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|Title:||A cellular mechanism for coral bleaching under various environmental conditions|
|Authors:||Downs, Craig A.|
|Description:||Thesis (Ph.D.)--University of Hawaii at Manoa, 2008.|
Over the past thirty years, coral reefs have experienced extensive degradation worldwide. One etiology for this global degradation is a syndrome known as coral bleaching, a process whereby corals lose their algal symbionts or the symbiont's photosynthetic pigments degrade. Coral bleaching can be induced by diverse factors including high temperature, intense light or high-energy light, cold temperature, salinity changes and bacterial infection. There are very few models of coral bleaching that incorporate cellular and molecular mechanisms that have been proposed or tested. The overall objective of my dissertation is to elucidate the major cellular aspects of bleaching in coral as a result of high temperature, high light, the compound exposure of both heat stress and light stress, prolonged darkness, and hypo-salinity. The primary thesis of my dissertation is that heat stress and light stress initiate two distinct cellular mechanisms that result in coral bleaching, and that regardless of the initiating mechanisms, these two processes ultimately culminate into a single coordinated pathway whereby the coral host (animal component of the symbiosis) digests the zooxanthellae through an autophagic-related process that I term symbiophagy. Heat stress induces symbiophagy through a non-oxidative-stress regulatory switch. Light stress, a combined heat/light stress, or any stress that imposes an oxidative stress on the coral coral host (e.g., hypo-salinity exposure), probably induces symbiophagy through an oxidation-mediated signal cascade. Bleaching from prolonged darkness is a mechanism distinct from the processes observed from a light-based stress. A second thesis of my dissertation is that there is a defined sequence of events for all the processes of bleaching. Light stress induces significant accumulation of oxidative damage products, dispersion of thylakoid membrane structure, and a collapse of integrity of the chloroplast membrane. Heat stress induces a phase separation and condensation of the thylakoid membrane through a thermodynamic process, and not an oxidative stress process. Heat and light stress are not the only environmentally-relevant stressors known to induce population-level bleaching: hypo-salinity has been associated with large bleaching events. My work demonstrates that a brief hypo-salinity exposure induces an osmotic shock and subsequent oxidative stress, to both the host and the zooxanthellae.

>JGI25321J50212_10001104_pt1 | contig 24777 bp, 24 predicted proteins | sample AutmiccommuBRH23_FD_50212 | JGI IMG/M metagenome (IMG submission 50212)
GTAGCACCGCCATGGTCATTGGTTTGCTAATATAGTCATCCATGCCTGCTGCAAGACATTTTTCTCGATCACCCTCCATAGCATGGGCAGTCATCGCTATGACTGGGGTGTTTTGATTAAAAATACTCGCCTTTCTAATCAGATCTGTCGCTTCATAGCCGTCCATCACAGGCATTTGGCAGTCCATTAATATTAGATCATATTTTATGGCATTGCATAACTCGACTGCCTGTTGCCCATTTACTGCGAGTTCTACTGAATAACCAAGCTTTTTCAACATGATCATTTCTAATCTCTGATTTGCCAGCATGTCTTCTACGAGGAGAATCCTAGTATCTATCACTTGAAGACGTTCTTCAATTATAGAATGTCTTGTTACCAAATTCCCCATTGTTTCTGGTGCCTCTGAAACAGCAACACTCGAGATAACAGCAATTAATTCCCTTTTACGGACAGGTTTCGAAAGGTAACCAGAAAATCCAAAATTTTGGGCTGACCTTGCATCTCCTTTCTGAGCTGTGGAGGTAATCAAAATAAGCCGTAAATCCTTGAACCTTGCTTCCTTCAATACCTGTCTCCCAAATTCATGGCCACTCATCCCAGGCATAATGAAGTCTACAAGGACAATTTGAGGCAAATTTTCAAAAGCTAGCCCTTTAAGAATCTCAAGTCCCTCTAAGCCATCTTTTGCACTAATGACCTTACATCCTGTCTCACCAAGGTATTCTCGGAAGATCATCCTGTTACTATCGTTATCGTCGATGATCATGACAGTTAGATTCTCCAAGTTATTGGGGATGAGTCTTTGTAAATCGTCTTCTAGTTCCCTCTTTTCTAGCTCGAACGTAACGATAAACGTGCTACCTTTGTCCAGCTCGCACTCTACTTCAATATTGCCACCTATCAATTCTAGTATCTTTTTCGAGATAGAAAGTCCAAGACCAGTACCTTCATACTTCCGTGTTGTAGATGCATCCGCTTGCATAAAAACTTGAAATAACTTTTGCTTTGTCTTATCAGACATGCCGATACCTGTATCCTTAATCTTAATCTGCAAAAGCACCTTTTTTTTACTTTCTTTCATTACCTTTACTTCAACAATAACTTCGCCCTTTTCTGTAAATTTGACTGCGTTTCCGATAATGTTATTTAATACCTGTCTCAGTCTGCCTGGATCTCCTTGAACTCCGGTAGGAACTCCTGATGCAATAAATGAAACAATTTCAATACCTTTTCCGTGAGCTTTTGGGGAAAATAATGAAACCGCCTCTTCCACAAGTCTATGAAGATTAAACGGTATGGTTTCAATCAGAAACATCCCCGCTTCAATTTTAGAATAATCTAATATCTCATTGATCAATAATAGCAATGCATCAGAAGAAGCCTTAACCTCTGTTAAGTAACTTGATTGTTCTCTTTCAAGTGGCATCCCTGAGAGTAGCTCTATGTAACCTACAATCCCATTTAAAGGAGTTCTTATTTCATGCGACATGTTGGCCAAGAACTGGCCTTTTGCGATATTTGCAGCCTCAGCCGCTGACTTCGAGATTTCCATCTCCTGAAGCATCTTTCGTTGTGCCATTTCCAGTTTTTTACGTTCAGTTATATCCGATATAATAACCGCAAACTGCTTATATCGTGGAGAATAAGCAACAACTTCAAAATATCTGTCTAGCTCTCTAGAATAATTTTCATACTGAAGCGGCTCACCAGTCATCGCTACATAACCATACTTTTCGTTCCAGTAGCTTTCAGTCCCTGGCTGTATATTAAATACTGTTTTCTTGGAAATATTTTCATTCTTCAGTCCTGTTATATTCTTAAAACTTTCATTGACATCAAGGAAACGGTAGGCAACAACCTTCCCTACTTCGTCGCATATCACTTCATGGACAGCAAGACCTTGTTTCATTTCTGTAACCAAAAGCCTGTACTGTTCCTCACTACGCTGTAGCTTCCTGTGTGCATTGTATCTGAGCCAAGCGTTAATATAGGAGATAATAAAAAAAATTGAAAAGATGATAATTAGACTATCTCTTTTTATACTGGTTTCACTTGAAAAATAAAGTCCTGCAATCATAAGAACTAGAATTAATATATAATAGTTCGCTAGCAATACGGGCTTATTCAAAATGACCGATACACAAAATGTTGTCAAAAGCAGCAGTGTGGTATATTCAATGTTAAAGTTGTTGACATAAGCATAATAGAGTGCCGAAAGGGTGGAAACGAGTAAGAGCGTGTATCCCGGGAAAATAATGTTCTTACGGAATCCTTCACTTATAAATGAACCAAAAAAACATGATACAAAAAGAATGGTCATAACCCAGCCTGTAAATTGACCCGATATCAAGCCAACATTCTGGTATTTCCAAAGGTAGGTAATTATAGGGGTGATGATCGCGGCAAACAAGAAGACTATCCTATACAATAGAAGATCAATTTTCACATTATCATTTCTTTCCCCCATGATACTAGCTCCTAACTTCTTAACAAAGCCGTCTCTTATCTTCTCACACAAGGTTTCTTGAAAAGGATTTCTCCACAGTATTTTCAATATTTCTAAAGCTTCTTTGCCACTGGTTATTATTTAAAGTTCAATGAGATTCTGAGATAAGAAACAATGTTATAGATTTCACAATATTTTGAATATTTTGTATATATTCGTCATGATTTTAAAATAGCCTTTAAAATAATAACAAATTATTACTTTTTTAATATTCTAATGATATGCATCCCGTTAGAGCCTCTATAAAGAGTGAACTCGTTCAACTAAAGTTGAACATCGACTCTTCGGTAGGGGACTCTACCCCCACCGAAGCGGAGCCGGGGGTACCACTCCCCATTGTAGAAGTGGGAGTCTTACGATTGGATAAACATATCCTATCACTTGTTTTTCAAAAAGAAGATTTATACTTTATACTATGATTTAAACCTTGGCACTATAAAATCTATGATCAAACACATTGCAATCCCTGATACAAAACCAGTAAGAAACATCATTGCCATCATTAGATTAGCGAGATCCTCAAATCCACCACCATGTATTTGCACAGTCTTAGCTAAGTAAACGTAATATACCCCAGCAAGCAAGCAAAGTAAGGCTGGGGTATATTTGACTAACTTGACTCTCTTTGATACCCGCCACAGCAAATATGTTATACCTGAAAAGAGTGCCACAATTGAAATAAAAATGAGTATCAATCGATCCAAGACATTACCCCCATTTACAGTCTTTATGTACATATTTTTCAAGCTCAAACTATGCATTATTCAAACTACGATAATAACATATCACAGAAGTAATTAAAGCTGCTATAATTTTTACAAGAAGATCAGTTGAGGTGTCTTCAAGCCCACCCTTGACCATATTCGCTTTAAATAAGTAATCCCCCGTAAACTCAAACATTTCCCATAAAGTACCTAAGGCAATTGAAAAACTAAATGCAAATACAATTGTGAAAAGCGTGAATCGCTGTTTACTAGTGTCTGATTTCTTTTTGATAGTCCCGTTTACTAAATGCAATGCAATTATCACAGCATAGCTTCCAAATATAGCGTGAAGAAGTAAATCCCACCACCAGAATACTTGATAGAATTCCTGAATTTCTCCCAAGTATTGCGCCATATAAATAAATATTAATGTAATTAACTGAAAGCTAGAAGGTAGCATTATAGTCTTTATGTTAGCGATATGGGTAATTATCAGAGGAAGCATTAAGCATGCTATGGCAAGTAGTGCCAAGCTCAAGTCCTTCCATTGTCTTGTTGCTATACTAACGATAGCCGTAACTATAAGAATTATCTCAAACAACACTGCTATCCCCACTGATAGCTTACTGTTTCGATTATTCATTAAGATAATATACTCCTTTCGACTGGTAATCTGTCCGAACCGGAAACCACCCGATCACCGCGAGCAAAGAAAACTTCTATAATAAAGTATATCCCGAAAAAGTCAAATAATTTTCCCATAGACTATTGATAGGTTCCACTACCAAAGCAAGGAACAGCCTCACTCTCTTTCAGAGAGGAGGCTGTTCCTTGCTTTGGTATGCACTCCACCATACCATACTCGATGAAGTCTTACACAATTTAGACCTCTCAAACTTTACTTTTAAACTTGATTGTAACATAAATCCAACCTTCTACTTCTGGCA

Includes bibliographical references.
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117 leaves, bound 29 cm
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|Appears in Collections:||Ph.D. - Cell and Molecular Biology|
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